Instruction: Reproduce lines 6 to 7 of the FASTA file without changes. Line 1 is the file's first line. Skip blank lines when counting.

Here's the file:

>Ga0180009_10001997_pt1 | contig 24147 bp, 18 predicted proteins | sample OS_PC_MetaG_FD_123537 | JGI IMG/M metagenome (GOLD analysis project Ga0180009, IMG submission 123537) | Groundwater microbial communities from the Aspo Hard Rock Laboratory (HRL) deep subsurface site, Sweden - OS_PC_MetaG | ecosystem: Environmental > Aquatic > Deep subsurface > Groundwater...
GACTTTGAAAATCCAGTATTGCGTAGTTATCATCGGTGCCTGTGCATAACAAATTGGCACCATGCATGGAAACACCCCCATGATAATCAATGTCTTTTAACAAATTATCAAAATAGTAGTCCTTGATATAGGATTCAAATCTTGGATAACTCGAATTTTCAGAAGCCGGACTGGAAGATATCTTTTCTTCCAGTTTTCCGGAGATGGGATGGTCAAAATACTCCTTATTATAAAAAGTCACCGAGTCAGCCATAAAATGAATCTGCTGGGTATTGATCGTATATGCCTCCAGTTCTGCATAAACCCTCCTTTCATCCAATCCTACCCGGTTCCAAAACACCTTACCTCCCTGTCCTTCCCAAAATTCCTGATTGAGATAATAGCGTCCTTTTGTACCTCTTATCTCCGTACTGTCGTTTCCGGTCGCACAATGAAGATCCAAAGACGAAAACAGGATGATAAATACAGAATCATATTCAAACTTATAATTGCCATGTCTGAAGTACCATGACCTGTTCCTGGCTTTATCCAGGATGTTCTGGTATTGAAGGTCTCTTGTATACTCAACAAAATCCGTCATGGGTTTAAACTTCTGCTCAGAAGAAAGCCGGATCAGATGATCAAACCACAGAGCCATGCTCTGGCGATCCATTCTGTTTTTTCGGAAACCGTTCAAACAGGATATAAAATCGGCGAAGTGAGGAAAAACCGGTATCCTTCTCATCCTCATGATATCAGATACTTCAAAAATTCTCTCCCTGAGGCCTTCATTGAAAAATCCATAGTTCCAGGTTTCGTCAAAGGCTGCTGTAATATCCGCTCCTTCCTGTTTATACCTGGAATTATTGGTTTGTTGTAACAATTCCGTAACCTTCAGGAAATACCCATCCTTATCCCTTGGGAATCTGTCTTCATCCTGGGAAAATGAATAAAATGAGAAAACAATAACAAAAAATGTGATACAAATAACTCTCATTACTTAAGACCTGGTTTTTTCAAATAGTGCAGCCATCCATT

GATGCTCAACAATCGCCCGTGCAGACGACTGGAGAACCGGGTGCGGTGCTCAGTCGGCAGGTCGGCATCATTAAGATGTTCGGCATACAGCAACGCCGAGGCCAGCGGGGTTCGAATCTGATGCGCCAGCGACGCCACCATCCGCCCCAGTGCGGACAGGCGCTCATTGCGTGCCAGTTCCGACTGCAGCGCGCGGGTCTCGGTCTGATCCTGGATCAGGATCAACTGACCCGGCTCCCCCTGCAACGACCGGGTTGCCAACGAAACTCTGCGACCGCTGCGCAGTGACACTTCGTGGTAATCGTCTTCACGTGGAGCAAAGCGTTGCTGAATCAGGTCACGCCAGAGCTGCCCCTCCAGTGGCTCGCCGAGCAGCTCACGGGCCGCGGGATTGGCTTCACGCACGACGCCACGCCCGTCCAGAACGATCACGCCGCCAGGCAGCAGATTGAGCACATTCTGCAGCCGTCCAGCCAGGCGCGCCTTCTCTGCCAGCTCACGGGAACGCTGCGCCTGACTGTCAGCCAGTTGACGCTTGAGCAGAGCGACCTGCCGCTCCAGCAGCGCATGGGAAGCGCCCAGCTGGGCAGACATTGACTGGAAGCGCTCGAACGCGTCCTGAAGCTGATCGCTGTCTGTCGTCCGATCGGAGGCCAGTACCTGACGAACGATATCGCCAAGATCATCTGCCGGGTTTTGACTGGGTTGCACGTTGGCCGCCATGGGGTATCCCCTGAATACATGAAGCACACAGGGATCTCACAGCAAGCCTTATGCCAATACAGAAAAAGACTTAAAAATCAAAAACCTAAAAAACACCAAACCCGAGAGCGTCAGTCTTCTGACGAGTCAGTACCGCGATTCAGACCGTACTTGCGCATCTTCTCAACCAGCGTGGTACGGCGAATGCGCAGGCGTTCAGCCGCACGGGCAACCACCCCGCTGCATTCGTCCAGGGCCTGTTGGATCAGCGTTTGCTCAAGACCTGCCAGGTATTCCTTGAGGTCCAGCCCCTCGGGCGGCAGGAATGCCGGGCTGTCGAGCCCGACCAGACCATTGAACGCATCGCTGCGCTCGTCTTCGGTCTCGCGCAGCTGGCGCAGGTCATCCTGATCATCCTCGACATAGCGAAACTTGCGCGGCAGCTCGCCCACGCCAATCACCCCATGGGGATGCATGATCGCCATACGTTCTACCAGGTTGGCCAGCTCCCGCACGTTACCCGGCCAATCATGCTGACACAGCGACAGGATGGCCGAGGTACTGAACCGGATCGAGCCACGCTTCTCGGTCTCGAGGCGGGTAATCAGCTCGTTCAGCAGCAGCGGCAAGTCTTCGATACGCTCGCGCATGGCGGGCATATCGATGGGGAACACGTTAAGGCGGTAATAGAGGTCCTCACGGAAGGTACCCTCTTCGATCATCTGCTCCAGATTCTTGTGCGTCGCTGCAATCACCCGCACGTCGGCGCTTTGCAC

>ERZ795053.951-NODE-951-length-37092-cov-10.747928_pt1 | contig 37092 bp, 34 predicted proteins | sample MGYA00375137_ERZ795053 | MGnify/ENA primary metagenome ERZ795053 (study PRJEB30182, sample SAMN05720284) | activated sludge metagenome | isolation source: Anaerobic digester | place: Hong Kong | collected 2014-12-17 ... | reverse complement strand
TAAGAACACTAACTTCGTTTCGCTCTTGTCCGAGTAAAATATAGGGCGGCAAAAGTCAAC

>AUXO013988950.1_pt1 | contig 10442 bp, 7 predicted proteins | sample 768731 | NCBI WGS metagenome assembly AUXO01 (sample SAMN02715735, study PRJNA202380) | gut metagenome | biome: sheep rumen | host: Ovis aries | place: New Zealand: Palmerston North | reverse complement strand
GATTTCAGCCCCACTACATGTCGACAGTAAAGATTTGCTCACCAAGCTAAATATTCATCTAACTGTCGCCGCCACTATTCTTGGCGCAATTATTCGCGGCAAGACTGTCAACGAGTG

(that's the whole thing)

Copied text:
>AUXO013988950.1_pt1 | contig 10442 bp, 7 predicted proteins | sample 768731 | NCBI WGS metagenome assembly AUXO01 (sample SAMN02715735, study PRJNA202380) | gut metagenome | biome: sheep rumen | host: Ovis aries | place: New Zealand: Palmerston North | reverse complement strand
GATTTCAGCCCCACTACATGTCGACAGTAAAGATTTGCTCACCAAGCTAAATATTCATCTAACTGTCGCCGCCACTATTCTTGGCGCAATTATTCGCGGCAAGACTGTCAACGAGTG